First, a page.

Is “being gay and Christian” okay?
by Fr. Emmanuel Hatzidakis | June 2, 2016
I’m in perfect agreement that not “every jot and tittle must be literally, factually true in order for the whole book, and thus our faith in God to be True.” However, having read this, I was curious to see in what manipulative way the self declared lesbian Kimberly Knight would apply her “enlightened” interpretation of holy scripture in order to convince herself, and other Christians (in this case United Methodists, but I speak for Orthodox Christians), that, as she states, “being gay and Christian” is okay. 1
Let’s look at this statement:
Throughout the Gospels, Jesus is stridently critical of the religious authorities of the day and their role as power brokers who draw legalistic, hard-hearted lines delineating who is in and who is out. If you truly worship Jesus the Christ, then you simply cannot live as guardians of the holy of holies. God’s table is open to everyone, everyone, everyone.
Yes, it is true that Jesus came down hard on those who replace God’s word for their own. But the implication here is that the Church (and I mean here the Orthodox Church, the one and only true Church) is at fault, for by erroneously interpreting God’s word, it excludes from the Eucharistic table gays, instead of opening it to everyone.
I was disappointed, because she offered no “enlightened” arguments. Instead, she simply encourages her likes to break away from their “toxic” community and join some other, more welcome community. Don’t forget, she points out, there are “so many… churches that will love each of us in our wholeness without asking that we lie to ourselves, others and God about who we are and who we love.”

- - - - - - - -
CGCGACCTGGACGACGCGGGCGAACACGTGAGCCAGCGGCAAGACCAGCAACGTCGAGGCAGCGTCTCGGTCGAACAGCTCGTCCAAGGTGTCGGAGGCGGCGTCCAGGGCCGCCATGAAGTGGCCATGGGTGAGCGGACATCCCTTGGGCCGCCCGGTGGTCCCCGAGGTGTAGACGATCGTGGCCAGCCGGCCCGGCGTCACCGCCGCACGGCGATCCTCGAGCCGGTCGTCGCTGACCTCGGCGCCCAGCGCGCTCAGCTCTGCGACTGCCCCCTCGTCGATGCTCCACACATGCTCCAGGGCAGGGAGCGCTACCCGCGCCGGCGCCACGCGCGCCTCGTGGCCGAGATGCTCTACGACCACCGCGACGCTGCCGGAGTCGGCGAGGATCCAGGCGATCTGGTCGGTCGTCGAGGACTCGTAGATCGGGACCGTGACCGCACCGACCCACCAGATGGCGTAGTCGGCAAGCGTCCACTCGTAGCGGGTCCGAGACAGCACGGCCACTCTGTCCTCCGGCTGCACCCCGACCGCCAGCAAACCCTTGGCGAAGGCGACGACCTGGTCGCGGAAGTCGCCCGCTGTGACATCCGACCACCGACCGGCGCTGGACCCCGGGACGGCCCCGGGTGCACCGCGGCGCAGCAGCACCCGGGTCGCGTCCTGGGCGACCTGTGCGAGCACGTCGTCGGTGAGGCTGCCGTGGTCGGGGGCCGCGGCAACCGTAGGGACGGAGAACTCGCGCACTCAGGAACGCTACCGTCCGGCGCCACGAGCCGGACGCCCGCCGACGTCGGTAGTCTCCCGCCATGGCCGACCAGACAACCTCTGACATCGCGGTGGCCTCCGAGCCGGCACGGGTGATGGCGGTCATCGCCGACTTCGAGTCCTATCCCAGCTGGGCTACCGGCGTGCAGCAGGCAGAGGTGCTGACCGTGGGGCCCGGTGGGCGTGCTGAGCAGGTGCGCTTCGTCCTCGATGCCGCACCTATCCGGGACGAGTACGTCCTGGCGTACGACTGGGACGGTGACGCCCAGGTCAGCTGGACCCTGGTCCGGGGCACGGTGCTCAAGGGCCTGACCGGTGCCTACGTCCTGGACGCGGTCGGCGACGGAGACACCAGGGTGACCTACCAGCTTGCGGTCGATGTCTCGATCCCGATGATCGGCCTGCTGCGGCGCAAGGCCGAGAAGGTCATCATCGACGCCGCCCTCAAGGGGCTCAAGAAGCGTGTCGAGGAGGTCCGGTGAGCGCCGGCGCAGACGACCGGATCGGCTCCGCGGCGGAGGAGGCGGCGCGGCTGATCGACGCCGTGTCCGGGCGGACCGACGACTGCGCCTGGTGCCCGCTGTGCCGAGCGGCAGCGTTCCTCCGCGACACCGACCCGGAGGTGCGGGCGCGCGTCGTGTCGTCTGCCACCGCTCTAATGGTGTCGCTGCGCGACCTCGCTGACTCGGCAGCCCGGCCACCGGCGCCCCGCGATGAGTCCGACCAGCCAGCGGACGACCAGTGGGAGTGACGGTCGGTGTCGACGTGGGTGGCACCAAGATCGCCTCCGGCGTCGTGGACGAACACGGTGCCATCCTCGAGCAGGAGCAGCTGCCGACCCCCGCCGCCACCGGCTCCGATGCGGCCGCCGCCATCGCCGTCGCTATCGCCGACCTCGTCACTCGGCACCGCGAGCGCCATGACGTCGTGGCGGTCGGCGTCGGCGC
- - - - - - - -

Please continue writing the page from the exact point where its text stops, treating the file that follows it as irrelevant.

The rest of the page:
I would like to make two comments. The first one is about the apparent many choices we have. However, there is only one Church (and I mean the Orthodox Church) founded by Christ, and the same gospel of salvation should be preached everywhere. The multiplicity of choices is a deception. Either we are in or we are out. The true Church is the Church that preaches the true gospel.
The second comment is about the perceived “wholeness” of gay people. We have another name for wholeness: holiness. The Apostle Paul speaks about it: “Since we have these promises, beloved, let us cleanse ourselves from every defilement of body and spirit, and pursue holiness in the fear of God.” (2 Cor. 7:1) The same Apostle had written to the same Christians in Corinth, “Do not be deceived; neither fornicators, nor idolaters, nor adulterers, nor effeminate, nor homosexuals … will inherit the kingdom of God.” (1 Cor. 6:9-10)
Turning now to Ms. Kimberly, I would like to ask her (and everyone of the same mind): What kind of people do you think the Apostle refers to in the last two categories? If it is unclear to you, elsewhere he makes it abundantly clear:
Because of this, God gave them over to shameful lusts. Even their women exchanged natural [sexual] relations for unnatural ones. In the same way the men also abandoned natural relations with women and were inflamed with lust for one another, men committing shameful acts with other men, and receiving in themselves the due penalty for their error. (Rom. 1:26-27)
So you do not accept what seems to be the clear meaning of the word of God, as it has always been understood by the Church. But instead of abandoning your unnatural relations you decided to join a religious community that accepts you, and others like you, “as you are.” That’s an unhealthy community, which does not follow the word of God.
In a situation similar to yours, the Apostle Paul chastised the community that accepted an unrepentant immoral man among them (1 Cor. 5:9), and sternly commanded them: “Expel from among you that wicked man” (v. 13)—not in order to punish him, but in order to bring him to repentance, as the Apostle and Evangelist John also instructs us to do (see 2 John 10-11).
So who are we? The perfect ones? The sinless ones? Not by any means. We are all sinners, who struggle to live a pure life. That’s what separates us from those “outside”: we are a community of repentant sinners, whereas those outside live in sin and enjoy it, or don’t give a care. So, if you want reconciliation, “repent of your sin” and join a church that will accept you and help you overcome your unnatural passion and live a pure and fulfilling life. If you put your mind into it you can do it, with God’s grace.
- Her article appeared here.
Article graphics and editing by Anthony Hatzidakis